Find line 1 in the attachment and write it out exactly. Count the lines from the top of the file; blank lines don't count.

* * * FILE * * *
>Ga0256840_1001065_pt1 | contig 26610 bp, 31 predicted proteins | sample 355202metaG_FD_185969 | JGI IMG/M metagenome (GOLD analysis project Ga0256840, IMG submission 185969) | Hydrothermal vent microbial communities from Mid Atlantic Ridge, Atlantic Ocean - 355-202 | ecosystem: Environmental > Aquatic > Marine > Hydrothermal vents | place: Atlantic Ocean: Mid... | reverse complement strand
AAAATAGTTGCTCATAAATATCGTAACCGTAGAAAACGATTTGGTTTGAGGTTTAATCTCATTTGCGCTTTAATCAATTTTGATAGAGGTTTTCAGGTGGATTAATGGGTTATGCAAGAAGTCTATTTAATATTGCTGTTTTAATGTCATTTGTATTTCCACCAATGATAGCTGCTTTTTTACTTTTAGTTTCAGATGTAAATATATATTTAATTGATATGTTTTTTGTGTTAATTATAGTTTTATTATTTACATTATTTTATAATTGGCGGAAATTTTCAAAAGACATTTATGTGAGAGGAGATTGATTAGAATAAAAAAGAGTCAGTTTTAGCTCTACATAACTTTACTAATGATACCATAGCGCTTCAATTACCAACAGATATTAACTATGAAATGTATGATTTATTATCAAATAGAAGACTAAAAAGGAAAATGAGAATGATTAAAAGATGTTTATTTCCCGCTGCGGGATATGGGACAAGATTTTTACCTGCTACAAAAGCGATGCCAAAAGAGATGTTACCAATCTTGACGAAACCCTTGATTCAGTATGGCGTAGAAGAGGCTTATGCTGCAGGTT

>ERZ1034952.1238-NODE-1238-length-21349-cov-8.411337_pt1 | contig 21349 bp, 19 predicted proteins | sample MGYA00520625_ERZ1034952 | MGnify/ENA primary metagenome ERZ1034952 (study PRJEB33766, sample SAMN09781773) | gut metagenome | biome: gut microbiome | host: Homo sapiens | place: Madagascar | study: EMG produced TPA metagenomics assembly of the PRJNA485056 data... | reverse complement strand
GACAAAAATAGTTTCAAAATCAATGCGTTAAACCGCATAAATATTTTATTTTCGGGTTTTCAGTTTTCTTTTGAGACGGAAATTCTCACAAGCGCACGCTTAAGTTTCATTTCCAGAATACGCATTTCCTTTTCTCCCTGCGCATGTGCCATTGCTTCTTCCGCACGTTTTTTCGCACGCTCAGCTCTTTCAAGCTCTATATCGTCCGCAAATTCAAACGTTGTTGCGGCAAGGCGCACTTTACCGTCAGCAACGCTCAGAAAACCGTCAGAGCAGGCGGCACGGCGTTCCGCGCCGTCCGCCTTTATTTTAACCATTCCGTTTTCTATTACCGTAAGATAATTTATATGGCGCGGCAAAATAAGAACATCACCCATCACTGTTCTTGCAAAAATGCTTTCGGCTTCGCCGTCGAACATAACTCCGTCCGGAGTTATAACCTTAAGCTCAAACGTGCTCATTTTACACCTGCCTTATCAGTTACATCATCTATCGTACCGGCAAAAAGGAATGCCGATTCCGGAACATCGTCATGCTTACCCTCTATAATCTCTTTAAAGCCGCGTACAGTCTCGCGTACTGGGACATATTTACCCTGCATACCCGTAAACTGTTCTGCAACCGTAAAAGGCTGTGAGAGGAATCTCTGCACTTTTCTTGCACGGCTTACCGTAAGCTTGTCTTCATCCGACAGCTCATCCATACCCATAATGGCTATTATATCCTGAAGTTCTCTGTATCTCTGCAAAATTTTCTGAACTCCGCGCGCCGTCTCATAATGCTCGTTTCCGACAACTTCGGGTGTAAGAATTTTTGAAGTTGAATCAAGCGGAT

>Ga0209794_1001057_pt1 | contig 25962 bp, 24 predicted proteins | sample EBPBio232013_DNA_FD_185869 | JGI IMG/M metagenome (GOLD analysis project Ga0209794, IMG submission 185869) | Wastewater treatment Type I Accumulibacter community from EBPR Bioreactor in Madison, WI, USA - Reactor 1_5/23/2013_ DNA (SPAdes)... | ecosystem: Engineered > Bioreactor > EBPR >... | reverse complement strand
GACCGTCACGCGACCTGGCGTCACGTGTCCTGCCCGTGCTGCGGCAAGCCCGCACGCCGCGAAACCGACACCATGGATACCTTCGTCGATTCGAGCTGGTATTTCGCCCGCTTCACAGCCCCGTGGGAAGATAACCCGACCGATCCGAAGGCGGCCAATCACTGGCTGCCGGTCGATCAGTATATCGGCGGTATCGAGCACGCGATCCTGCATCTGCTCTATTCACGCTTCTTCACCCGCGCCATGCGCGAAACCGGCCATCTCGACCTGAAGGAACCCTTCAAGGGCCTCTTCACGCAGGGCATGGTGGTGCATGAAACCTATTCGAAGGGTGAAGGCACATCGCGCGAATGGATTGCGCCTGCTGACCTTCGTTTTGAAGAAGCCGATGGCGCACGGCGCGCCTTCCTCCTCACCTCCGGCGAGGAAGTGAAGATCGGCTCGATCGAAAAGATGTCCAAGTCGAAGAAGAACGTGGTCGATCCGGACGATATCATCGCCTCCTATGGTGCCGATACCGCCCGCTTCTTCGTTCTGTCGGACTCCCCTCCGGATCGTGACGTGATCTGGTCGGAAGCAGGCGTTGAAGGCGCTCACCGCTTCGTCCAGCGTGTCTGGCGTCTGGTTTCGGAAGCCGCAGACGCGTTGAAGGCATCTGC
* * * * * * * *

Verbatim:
>Ga0256840_1001065_pt1 | contig 26610 bp, 31 predicted proteins | sample 355202metaG_FD_185969 | JGI IMG/M metagenome (GOLD analysis project Ga0256840, IMG submission 185969) | Hydrothermal vent microbial communities from Mid Atlantic Ridge, Atlantic Ocean - 355-202 | ecosystem: Environmental > Aquatic > Marine > Hydrothermal vents | place: Atlantic Ocean: Mid... | reverse complement strand